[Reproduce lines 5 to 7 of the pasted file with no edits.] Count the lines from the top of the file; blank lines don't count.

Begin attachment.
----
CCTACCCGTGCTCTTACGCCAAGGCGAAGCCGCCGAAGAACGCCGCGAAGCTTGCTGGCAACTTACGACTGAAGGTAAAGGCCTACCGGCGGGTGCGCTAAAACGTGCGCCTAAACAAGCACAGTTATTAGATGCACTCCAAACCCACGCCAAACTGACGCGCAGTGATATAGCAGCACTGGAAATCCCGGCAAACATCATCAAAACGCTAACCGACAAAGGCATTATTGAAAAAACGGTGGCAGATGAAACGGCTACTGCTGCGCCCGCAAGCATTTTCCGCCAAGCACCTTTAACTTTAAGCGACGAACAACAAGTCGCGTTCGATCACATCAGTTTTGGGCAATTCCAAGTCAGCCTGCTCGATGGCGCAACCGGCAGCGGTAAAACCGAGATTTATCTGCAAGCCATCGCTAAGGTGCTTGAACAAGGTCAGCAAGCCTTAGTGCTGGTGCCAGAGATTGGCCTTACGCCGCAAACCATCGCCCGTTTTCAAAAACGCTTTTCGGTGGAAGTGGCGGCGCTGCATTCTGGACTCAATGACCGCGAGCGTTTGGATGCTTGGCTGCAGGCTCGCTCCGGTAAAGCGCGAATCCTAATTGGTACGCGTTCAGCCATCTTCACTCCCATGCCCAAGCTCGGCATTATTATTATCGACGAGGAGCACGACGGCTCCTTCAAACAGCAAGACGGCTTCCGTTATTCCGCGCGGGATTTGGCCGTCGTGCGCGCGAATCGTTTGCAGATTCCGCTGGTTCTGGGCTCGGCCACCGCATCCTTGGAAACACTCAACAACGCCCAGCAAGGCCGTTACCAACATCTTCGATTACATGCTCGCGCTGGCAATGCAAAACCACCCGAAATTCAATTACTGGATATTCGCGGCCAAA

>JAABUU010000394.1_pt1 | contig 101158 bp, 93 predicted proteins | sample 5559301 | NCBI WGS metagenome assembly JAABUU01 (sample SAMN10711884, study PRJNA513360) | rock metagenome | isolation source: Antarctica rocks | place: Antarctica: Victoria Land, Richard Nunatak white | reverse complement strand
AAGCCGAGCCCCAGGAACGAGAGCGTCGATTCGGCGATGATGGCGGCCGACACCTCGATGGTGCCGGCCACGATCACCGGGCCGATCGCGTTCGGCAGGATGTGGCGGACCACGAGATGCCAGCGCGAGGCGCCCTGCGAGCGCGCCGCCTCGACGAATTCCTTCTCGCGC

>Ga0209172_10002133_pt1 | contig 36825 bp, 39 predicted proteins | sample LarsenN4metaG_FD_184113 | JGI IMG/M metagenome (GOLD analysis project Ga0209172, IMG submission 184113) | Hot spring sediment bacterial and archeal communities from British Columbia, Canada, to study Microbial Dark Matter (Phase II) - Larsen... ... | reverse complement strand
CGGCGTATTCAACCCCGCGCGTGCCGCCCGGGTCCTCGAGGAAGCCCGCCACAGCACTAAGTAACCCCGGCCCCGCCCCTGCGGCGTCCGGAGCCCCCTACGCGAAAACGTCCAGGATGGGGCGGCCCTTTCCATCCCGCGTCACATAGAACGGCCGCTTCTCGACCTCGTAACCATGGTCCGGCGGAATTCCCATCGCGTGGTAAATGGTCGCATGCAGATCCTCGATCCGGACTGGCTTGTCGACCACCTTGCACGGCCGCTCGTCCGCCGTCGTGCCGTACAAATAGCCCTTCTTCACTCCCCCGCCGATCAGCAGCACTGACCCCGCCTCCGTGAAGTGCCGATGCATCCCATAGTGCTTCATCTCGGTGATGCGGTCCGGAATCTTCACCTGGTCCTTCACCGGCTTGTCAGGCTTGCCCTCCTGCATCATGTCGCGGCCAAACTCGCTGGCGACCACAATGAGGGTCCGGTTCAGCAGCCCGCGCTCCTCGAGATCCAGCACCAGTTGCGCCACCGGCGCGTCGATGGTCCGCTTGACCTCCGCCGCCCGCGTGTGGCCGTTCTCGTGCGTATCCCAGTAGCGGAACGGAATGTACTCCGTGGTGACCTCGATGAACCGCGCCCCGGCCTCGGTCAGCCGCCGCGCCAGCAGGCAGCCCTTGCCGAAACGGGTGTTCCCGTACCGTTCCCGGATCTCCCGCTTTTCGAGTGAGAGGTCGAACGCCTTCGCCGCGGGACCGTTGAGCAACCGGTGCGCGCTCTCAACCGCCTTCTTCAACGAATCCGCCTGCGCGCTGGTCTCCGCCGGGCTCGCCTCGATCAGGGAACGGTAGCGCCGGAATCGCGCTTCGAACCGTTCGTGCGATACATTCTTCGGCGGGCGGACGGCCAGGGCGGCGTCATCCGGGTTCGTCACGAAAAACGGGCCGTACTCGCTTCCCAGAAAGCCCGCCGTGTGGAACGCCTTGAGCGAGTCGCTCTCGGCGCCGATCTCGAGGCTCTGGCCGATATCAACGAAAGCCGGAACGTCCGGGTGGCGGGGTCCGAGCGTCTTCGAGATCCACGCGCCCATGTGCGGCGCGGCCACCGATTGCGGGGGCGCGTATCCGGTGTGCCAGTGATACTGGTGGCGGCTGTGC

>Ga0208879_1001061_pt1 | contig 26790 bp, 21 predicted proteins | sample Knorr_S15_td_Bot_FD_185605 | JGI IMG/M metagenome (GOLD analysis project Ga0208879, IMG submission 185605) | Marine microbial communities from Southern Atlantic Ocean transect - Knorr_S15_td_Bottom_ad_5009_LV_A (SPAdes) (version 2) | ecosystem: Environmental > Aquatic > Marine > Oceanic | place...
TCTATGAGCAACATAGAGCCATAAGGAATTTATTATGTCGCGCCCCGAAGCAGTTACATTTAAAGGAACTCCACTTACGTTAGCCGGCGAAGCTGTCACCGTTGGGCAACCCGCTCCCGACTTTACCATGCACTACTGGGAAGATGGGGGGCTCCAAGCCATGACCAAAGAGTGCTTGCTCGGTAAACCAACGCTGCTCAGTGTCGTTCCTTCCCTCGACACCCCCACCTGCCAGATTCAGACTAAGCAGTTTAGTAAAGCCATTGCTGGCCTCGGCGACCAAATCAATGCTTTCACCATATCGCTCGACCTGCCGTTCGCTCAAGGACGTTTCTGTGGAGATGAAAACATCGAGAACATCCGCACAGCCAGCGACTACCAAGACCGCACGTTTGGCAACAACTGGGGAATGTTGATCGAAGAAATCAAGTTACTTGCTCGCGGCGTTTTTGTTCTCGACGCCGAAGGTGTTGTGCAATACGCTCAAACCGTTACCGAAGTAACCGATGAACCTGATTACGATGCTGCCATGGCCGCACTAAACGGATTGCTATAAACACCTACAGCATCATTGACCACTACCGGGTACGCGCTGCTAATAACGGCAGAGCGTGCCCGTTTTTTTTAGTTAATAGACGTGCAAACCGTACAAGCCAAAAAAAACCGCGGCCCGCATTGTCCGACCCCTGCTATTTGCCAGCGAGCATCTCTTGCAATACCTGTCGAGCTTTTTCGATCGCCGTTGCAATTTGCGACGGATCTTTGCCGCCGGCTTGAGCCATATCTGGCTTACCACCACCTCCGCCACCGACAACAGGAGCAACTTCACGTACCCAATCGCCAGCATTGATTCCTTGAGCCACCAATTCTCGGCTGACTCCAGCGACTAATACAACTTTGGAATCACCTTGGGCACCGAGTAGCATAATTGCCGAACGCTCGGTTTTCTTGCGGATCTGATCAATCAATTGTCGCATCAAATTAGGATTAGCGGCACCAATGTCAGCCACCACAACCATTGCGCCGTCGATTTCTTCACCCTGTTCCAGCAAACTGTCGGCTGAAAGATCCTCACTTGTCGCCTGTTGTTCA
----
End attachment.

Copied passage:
CGGCGTATTCAACCCCGCGCGTGCCGCCCGGGTCCTCGAGGAAGCCCGCCACAGCACTAAGTAACCCCGGCCCCGCCCCTGCGGCGTCCGGAGCCCCCTACGCGAAAACGTCCAGGATGGGGCGGCCCTTTCCATCCCGCGTCACATAGAACGGCCGCTTCTCGACCTCGTAACCATGGTCCGGCGGAATTCCCATCGCGTGGTAAATGGTCGCATGCAGATCCTCGATCCGGACTGGCTTGTCGACCACCTTGCACGGCCGCTCGTCCGCCGTCGTGCCGTACAAATAGCCCTTCTTCACTCCCCCGCCGATCAGCAGCACTGACCCCGCCTCCGTGAAGTGCCGATGCATCCCATAGTGCTTCATCTCGGTGATGCGGTCCGGAATCTTCACCTGGTCCTTCACCGGCTTGTCAGGCTTGCCCTCCTGCATCATGTCGCGGCCAAACTCGCTGGCGACCACAATGAGGGTCCGGTTCAGCAGCCCGCGCTCCTCGAGATCCAGCACCAGTTGCGCCACCGGCGCGTCGATGGTCCGCTTGACCTCCGCCGCCCGCGTGTGGCCGTTCTCGTGCGTATCCCAGTAGCGGAACGGAATGTACTCCGTGGTGACCTCGATGAACCGCGCCCCGGCCTCGGTCAGCCGCCGCGCCAGCAGGCAGCCCTTGCCGAAACGGGTGTTCCCGTACCGTTCCCGGATCTCCCGCTTTTCGAGTGAGAGGTCGAACGCCTTCGCCGCGGGACCGTTGAGCAACCGGTGCGCGCTCTCAACCGCCTTCTTCAACGAATCCGCCTGCGCGCTGGTCTCCGCCGGGCTCGCCTCGATCAGGGAACGGTAGCGCCGGAATCGCGCTTCGAACCGTTCGTGCGATACATTCTTCGGCGGGCGGACGGCCAGGGCGGCGTCATCCGGGTTCGTCACGAAAAACGGGCCGTACTCGCTTCCCAGAAAGCCCGCCGTGTGGAACGCCTTGAGCGAGTCGCTCTCGGCGCCGATCTCGAGGCTCTGGCCGATATCAACGAAAGCCGGAACGTCCGGGTGGCGGGGTCCGAGCGTCTTCGAGATCCACGCGCCCATGTGCGGCGCGGCCACCGATTGCGGGGGCGCGTATCCGGTGTGCCAGTGATACTGGTGGCGGCTGTGC

>Ga0208879_1001061_pt1 | contig 26790 bp, 21 predicted proteins | sample Knorr_S15_td_Bot_FD_185605 | JGI IMG/M metagenome (GOLD analysis project Ga0208879, IMG submission 185605) | Marine microbial communities from Southern Atlantic Ocean transect - Knorr_S15_td_Bottom_ad_5009_LV_A (SPAdes) (version 2) | ecosystem: Environmental > Aquatic > Marine > Oceanic | place...
TCTATGAGCAACATAGAGCCATAAGGAATTTATTATGTCGCGCCCCGAAGCAGTTACATTTAAAGGAACTCCACTTACGTTAGCCGGCGAAGCTGTCACCGTTGGGCAACCCGCTCCCGACTTTACCATGCACTACTGGGAAGATGGGGGGCTCCAAGCCATGACCAAAGAGTGCTTGCTCGGTAAACCAACGCTGCTCAGTGTCGTTCCTTCCCTCGACACCCCCACCTGCCAGATTCAGACTAAGCAGTTTAGTAAAGCCATTGCTGGCCTCGGCGACCAAATCAATGCTTTCACCATATCGCTCGACCTGCCGTTCGCTCAAGGACGTTTCTGTGGAGATGAAAACATCGAGAACATCCGCACAGCCAGCGACTACCAAGACCGCACGTTTGGCAACAACTGGGGAATGTTGATCGAAGAAATCAAGTTACTTGCTCGCGGCGTTTTTGTTCTCGACGCCGAAGGTGTTGTGCAATACGCTCAAACCGTTACCGAAGTAACCGATGAACCTGATTACGATGCTGCCATGGCCGCACTAAACGGATTGCTATAAACACCTACAGCATCATTGACCACTACCGGGTACGCGCTGCTAATAACGGCAGAGCGTGCCCGTTTTTTTTAGTTAATAGACGTGCAAACCGTACAAGCCAAAAAAAACCGCGGCCCGCATTGTCCGACCCCTGCTATTTGCCAGCGAGCATCTCTTGCAATACCTGTCGAGCTTTTTCGATCGCCGTTGCAATTTGCGACGGATCTTTGCCGCCGGCTTGAGCCATATCTGGCTTACCACCACCTCCGCCACCGACAACAGGAGCAACTTCACGTACCCAATCGCCAGCATTGATTCCTTGAGCCACCAATTCTCGGCTGACTCCAGCGACTAATACAACTTTGGAATCACCTTGGGCACCGAGTAGCATAATTGCCGAACGCTCGGTTTTCTTGCGGATCTGATCAATCAATTGTCGCATCAAATTAGGATTAGCGGCACCAATGTCAGCCACCACAACCATTGCGCCGTCGATTTCTTCACCCTGTTCCAGCAAACTGTCGGCTGAAAGATCCTCACTTGTCGCCTGTTGTTCA